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Aurora’s “Diefenbunker” featured in Doors Open Aurora

August 5, 2015   ·   0 Comments

Featured in Doors Open Aurora is one of the most interesting of the sites of the tour, known as the Aurora Readiness Centre or Aurora’s “Diefenbunker”.

Outwardly, its appearance is of a 19th century brick farmhouse. The only indicator that something different lies within is the concrete upper section of an exit shaft in the side garden. It leads below to a remarkable time capsule of Canada’s response to the threat of nuclear war in the early 1960s.
Popularly known as “Aurora’s Diefenbunker”, the site was the Metropolitan Toronto Emergency Preparedness Centre and Police Readiness Centre, which was intended to be used at a time of National Crisis.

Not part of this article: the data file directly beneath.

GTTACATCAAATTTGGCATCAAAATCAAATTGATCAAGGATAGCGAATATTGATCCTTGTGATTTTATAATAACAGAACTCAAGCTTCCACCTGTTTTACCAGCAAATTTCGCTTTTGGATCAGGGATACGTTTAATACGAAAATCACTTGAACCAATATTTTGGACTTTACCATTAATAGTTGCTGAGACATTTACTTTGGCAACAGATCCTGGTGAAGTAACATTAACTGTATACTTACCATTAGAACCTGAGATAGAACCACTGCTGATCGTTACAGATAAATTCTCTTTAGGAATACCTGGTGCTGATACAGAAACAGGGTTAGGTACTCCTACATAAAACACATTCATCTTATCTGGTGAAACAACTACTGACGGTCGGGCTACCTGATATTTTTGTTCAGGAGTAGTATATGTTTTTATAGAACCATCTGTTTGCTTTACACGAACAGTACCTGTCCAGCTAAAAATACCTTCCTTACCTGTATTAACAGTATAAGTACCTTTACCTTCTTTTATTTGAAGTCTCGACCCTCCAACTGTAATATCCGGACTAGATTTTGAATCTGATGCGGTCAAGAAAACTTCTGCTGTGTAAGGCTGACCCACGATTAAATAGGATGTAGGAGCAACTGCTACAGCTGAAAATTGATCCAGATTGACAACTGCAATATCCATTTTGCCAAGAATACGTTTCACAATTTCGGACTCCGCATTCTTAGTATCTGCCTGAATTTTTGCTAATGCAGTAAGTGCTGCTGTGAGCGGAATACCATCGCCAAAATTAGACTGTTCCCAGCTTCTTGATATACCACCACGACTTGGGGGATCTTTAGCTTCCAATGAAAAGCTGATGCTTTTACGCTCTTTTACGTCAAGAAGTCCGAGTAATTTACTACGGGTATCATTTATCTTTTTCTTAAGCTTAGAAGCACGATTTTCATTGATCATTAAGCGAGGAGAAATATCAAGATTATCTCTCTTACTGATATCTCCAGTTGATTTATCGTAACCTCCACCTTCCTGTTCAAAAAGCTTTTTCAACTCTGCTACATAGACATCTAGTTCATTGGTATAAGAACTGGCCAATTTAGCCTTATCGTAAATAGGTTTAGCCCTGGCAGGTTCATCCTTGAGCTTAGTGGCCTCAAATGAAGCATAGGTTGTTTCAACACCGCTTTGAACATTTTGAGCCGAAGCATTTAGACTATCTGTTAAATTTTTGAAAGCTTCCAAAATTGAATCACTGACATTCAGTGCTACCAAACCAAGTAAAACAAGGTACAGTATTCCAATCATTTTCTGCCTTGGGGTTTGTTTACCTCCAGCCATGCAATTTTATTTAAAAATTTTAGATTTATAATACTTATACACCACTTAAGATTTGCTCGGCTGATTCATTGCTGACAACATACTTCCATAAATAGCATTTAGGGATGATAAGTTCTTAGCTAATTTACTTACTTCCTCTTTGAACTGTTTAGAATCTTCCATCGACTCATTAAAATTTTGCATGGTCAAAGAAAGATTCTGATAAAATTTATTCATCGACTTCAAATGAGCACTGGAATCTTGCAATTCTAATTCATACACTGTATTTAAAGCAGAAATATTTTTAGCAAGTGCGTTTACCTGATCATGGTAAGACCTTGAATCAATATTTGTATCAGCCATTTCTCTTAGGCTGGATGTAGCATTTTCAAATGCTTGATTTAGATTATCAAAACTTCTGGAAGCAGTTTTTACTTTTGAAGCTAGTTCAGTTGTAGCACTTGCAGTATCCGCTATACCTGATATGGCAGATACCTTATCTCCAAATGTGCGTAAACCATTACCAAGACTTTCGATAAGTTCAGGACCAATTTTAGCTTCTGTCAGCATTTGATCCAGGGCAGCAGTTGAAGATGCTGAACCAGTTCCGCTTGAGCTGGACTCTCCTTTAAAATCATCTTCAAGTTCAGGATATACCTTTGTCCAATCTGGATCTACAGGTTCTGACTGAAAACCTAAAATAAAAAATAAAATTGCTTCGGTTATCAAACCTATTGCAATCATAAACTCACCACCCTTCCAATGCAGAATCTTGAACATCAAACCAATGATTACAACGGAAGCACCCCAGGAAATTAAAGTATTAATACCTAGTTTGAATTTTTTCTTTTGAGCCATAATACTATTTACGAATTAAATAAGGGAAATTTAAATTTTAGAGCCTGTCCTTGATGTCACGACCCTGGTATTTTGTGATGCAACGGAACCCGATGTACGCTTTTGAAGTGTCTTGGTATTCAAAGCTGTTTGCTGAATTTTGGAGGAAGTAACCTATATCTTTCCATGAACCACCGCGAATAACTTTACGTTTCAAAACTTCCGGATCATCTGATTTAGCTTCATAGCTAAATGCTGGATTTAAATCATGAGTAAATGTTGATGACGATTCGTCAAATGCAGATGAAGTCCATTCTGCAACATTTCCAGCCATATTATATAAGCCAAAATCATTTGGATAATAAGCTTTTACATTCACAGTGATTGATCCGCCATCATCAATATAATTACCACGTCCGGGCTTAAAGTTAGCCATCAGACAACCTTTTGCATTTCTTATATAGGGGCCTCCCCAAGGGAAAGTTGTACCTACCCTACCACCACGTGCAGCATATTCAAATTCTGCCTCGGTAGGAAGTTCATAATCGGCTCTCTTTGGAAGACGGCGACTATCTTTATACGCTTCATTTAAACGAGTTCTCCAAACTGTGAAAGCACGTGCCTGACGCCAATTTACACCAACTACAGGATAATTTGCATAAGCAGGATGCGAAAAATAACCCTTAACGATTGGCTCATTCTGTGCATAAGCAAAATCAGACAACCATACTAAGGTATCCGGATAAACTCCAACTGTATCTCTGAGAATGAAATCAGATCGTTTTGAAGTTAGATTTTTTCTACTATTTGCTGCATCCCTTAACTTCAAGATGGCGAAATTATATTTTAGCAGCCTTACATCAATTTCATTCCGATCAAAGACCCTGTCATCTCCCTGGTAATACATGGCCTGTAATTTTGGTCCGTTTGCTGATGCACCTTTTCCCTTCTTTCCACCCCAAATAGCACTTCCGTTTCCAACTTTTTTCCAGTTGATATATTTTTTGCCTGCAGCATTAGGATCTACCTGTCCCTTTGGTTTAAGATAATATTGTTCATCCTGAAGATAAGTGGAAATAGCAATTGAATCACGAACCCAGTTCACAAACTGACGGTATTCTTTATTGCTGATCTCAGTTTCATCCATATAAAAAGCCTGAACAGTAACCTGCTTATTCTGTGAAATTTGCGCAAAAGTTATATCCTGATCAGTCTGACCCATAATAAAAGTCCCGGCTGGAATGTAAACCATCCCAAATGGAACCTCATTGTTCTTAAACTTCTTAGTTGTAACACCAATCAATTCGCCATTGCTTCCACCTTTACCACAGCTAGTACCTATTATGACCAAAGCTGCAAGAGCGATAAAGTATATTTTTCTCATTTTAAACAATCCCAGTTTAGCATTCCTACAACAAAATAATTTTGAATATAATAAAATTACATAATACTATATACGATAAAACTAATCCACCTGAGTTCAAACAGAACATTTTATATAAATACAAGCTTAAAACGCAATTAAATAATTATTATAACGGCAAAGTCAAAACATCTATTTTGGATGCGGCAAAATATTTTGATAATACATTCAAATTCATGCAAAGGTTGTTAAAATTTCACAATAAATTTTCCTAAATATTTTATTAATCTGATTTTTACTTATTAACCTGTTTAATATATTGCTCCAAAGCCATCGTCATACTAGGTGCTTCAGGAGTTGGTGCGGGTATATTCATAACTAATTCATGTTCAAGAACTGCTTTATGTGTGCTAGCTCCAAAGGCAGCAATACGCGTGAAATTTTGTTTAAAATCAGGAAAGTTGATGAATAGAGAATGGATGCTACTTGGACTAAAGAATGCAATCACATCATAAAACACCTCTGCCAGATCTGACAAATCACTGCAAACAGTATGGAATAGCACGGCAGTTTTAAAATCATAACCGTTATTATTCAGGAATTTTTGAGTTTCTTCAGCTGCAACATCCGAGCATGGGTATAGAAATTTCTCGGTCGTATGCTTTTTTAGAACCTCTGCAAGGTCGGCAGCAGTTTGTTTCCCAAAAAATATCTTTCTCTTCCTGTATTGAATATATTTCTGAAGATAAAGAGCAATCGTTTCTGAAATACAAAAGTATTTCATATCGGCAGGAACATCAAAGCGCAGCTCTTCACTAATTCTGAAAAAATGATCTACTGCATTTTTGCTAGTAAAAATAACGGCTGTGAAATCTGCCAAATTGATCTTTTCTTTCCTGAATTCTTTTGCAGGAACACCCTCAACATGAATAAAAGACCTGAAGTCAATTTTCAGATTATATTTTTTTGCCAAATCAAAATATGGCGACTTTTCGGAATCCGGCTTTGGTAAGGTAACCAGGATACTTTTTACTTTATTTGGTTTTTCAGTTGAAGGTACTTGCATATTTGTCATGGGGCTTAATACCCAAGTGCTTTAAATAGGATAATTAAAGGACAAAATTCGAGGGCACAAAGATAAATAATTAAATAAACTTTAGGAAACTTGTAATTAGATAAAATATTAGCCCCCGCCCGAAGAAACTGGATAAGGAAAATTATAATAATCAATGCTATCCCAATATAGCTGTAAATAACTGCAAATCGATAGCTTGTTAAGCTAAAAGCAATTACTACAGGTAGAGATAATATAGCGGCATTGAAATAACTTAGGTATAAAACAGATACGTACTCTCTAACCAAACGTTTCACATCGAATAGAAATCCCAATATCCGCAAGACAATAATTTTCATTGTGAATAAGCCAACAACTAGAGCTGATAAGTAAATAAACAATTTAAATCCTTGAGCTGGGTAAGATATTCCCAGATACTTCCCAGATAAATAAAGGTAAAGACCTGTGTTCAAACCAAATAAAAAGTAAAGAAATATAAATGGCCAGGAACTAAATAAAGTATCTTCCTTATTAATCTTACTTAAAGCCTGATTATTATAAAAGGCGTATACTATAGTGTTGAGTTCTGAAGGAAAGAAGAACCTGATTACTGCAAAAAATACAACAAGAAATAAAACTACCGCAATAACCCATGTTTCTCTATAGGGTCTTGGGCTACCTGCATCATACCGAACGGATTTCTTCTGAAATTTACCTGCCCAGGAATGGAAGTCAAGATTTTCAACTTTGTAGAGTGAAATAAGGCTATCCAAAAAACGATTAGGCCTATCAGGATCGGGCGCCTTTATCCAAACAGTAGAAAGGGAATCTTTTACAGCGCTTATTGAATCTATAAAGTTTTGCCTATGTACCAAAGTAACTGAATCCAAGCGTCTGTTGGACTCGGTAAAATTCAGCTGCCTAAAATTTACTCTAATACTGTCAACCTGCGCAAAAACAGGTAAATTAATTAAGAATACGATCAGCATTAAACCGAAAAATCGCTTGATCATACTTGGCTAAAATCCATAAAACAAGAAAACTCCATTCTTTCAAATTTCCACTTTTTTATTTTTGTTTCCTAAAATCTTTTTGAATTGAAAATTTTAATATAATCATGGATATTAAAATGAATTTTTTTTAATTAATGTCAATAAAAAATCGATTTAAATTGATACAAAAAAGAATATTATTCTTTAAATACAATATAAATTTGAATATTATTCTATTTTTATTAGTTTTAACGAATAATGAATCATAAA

The late 1950s and early 1960s was the height of the Cold War. With the bombing of the Second World War political tensions and the threat of a nuclear attack seemed very real. Following the successful implementation of an underground shelter by the British government, the Canadian government built an underground shelter at Carp, near Ottawa in 1959, to house the Prime Minister and up-to 300 top officials of the Federal government and the military for 30 days in the event of a nuclear war.

The Ontario Provincial Government of the day created a similar structure located at Camp Borden.

In 1962, the Metro Toronto government decided to create a nuclear control centre just north of Toronto, in Aurora, at the time of the the Cuban Missile Crisis. Aurora was chosen primarily for its location at a safe distance from the projected epicentre of any nuclear bomb in Toronto as well as its proximity above the Oak Ridges Moraine.

One theory is that perhaps the blast from a nuclear attack on Toronto would be deflected away from Aurora by the natural feature, which would spare the community from the worst effects of atomic weapons.